Magic Bullet Productions

Not as Primitive As They Look: An Anthropologist On "Doctor Who"

By Fiona Moore

Originally published in Tides of Time

The "primitive" tribe, it must be said, is so much a cliche of science fiction, particularly of the time-travel variety, that it seems useless to look for any sort of deeper meaning behind its appearance. Doctor Who is as guilty as any programme of portraying tribal societies without the slightest nod towards anthropological evidence. However, the way in which so-called "primitive" tribes have been portrayed in Doctor Who over the years can tell us a good deal about the way in which the public perceives the traditional subjects of anthropology, and on how this perception has changed over twenty-six years.

The very first two serials of Doctor Who present us with the Tribe of Gum and the Thals. Anthropologically, these tribes are almost completely unworkable. Despite the fact that known hunter-gatherer tribes, such as the Inuit ("Eskimoes") and !Kung ("Bushmen") generally produce quite sophisticated clothing, have rich canons of theatre and fine art, and build quite serviceable if temporary shelters, Gum's lot wear skin loincloths (despite the cold), talk in near-grunts and are sufficiently unimaginative not to recognise a skull hung on a torch for what it is. Even if they are-- their appearance to the contrary notwithstanding-- meant to be Neanderthals, Neanderthals do show evidence of a quite sophisticated artistic and religious tradition. The Thals, although more sympathetically portrayed, seem to have no means of subsistence other than sponging off the Daleks, which makes one wonder where they sleep and how they produce their Naugahyde trousers. Like the Tribe of Gum, also, they are said to be leading a "stagnant" existence. The first two tribes in Doctor Who thus appear owe more to Tarzan serials than they do to scientific research.

In fact, the portrayal of both tribes stems from two related sources. The first is popular film and literature, which generally portray hunter-gatherer groups as ignorant "savages"; the second is colonialism, which, as Gary Gillatt notes, unconsciously informed Doctor Who throughout the Sixties. Here, both groups are not only ignorant (or, more politely in the sense of the Thals, "innocent") and lacking in "culture," but they are seen to be in need of being given "culture" by some more sophisticated interloper, either the Doctor or Ian, although Barbara has a go at introducing the Thals to feminism as well. Finally, it seems to be expected that both tribes will "progress" to more "sophisticated" social forms, in accordance with popular notions of evolution, even social, as progress; the Thals, in fact, have already "progressed" from being ugly mutants into "beautiful" humanoids. Both tribes thus reveal a good deal about the popular anthropology of the period.

One very interesting point, also, is the fact that both stories tie into what was a very hot debate in the anthropology of the 1960s: the "Killer Ape" hypothesis, that is, the debate over whether humans are essentially violent or essentially peaceful. The Tribe of Gum represent one position: that is, that humans are inherently violent and only civilization keeps them from mass murder. The Thals represent the other: that humans (or humanoids) are essentially peaceful, and civilization is achieved only through their learning violence. Perhaps significantly, given that neither side seems to have won the debate, neither position prevails, and both groups seem to lead equally (un)likely lifestyles.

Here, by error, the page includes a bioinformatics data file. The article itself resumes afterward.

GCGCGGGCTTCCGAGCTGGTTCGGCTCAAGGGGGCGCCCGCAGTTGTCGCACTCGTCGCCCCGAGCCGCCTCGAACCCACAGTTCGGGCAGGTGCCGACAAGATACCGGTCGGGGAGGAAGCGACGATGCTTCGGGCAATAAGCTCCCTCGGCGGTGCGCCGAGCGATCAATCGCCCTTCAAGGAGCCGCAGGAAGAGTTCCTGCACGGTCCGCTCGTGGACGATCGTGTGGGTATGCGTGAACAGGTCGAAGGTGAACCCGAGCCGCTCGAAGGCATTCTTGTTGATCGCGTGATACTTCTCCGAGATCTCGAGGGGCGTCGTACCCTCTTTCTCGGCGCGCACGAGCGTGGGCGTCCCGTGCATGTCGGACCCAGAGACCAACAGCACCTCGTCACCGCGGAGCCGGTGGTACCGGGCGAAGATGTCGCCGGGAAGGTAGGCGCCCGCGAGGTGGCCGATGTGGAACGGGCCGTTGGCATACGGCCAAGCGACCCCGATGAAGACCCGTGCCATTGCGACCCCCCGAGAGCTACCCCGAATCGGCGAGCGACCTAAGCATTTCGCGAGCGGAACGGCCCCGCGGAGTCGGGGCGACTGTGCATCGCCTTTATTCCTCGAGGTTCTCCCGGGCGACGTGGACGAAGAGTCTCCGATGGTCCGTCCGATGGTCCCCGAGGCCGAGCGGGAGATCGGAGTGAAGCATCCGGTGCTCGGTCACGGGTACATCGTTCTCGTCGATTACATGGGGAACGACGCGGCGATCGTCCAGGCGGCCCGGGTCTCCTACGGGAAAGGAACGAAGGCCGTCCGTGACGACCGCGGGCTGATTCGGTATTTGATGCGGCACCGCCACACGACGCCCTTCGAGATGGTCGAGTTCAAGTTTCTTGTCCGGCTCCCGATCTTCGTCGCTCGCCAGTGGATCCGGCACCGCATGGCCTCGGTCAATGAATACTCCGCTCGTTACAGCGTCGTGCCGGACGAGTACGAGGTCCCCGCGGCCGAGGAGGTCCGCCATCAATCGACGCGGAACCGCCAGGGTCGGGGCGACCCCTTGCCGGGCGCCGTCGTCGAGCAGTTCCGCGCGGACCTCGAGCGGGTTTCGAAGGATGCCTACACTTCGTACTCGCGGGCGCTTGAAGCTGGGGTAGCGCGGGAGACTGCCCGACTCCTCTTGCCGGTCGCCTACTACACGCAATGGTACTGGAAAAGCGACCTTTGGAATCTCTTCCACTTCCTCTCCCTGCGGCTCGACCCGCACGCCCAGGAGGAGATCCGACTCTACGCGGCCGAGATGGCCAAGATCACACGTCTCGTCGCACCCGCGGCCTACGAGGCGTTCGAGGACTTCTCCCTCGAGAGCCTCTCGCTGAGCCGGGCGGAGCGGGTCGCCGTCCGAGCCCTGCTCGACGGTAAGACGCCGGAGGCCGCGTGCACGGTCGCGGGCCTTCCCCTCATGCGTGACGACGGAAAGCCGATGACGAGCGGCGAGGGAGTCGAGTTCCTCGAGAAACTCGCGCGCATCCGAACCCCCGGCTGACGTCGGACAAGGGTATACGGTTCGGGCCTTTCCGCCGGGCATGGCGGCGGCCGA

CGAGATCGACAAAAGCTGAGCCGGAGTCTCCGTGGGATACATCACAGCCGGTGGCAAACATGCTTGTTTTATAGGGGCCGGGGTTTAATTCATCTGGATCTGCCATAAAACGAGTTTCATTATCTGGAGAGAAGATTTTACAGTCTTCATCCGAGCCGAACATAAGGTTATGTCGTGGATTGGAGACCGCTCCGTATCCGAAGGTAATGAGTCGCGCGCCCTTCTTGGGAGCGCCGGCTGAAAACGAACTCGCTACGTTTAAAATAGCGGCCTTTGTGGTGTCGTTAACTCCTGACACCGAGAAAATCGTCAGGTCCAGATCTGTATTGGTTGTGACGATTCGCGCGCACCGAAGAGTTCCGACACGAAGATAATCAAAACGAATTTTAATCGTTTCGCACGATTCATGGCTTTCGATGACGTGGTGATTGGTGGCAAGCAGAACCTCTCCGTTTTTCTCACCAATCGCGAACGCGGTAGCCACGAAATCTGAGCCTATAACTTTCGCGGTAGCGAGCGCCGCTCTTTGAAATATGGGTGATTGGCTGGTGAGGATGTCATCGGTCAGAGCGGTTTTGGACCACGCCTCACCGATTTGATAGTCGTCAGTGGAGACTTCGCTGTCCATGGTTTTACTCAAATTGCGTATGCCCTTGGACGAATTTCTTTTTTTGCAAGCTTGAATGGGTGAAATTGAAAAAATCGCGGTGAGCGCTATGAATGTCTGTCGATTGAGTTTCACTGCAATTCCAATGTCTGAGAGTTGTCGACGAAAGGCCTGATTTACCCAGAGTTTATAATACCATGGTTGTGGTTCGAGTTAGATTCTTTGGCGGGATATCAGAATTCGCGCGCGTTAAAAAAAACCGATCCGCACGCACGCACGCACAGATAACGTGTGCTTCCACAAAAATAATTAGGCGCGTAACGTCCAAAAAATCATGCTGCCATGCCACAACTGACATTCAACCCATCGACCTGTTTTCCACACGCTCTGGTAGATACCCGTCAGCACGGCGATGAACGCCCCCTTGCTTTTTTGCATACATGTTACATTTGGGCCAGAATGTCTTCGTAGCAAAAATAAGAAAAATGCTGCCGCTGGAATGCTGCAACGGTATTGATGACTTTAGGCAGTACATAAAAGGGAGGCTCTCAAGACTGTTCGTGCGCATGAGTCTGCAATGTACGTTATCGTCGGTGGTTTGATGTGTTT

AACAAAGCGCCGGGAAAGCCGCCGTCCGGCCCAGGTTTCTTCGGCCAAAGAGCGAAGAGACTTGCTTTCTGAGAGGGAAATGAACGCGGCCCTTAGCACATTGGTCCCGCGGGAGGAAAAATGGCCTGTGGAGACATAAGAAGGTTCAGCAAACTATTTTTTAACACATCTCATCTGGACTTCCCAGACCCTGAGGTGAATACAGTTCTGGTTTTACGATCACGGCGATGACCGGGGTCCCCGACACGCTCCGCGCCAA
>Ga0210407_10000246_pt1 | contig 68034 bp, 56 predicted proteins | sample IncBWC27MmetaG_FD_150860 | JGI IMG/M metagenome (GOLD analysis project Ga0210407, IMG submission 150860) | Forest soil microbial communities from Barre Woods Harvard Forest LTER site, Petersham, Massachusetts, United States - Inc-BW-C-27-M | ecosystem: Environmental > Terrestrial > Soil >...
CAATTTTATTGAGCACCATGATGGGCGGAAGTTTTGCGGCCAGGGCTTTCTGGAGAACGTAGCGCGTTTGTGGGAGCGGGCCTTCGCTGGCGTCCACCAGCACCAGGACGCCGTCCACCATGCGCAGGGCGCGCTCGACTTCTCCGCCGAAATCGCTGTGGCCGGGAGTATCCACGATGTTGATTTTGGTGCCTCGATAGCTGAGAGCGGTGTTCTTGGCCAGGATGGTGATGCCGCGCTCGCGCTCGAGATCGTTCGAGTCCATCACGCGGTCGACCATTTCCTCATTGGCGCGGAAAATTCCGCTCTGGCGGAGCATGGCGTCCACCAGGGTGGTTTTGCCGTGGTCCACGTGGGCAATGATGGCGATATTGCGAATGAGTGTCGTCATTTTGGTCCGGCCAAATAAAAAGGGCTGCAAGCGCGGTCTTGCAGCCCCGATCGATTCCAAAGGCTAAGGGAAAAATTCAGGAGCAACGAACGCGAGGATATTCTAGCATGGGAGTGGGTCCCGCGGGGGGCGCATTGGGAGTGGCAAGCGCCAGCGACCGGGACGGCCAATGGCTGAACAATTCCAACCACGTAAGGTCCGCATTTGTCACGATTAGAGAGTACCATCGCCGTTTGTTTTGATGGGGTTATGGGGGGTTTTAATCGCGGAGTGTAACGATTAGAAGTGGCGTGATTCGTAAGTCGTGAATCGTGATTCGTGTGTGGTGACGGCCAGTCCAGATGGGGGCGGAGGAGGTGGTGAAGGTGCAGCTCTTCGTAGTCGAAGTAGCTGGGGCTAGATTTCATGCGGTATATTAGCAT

Moving on to the 1970s, we encounter Leela's tribe, the Sevateem. Again, the actual anthropological portrait which we get is fairly sketchy-- we form no impression of how the Sevateem survive other than by hunting, and we see no children and only two women throughout. However, we do get a more detailed portrayal of the tribe than of their predecessors, following on the surge in popularity of anthropological writing of the 1970s, particularly that of Margaret Mead. We see their huts, which argues some form of sedentary cultivation to supplement the hunting activities, and, more importantly, get a detailed account of their belief system, which is both shamanistic (i.e. led by a religious specialist who speaks to one or more spirits in a trance state) and millenarian (i.e. believes in the imminent arrival of a particular event which will reverse the extant social order).

Furthermore, the Sevateem's religion is broadly influenced by accounts of a well-known millenarian religious movement from New Guinea, where Mead worked: the Cargo Cults, which (to reduce what is actually a fairly complex religion to caricature) stem from the local people, not unreasonably, assuming that European colonists used a form of magic to acquire trade goods and social authority, and trying to acquire some of this magic for themselves by imitating certain European "rituals," such as writing letters and building airstrips. Despite its relative sophistication, however, one must note that "The Face of Evil" is also heavily influenced by the pseudo-anthropological writing of Erich von Daaniken, who claims that all human religion stems from prehistoric encounters with aliens. In keeping with the Gothic quasi-Victoriana of the rest of Season Fourteen, it also shows heavy indebtedness to H. Rider Haggard novels, in which the hero-colonialist demonstrates the invalidity of their belief system to the local people, who are, somewhat oddly, grateful for this intervention. "The Face of Evil" is nonetheless in many ways a step up from the 1960s stories.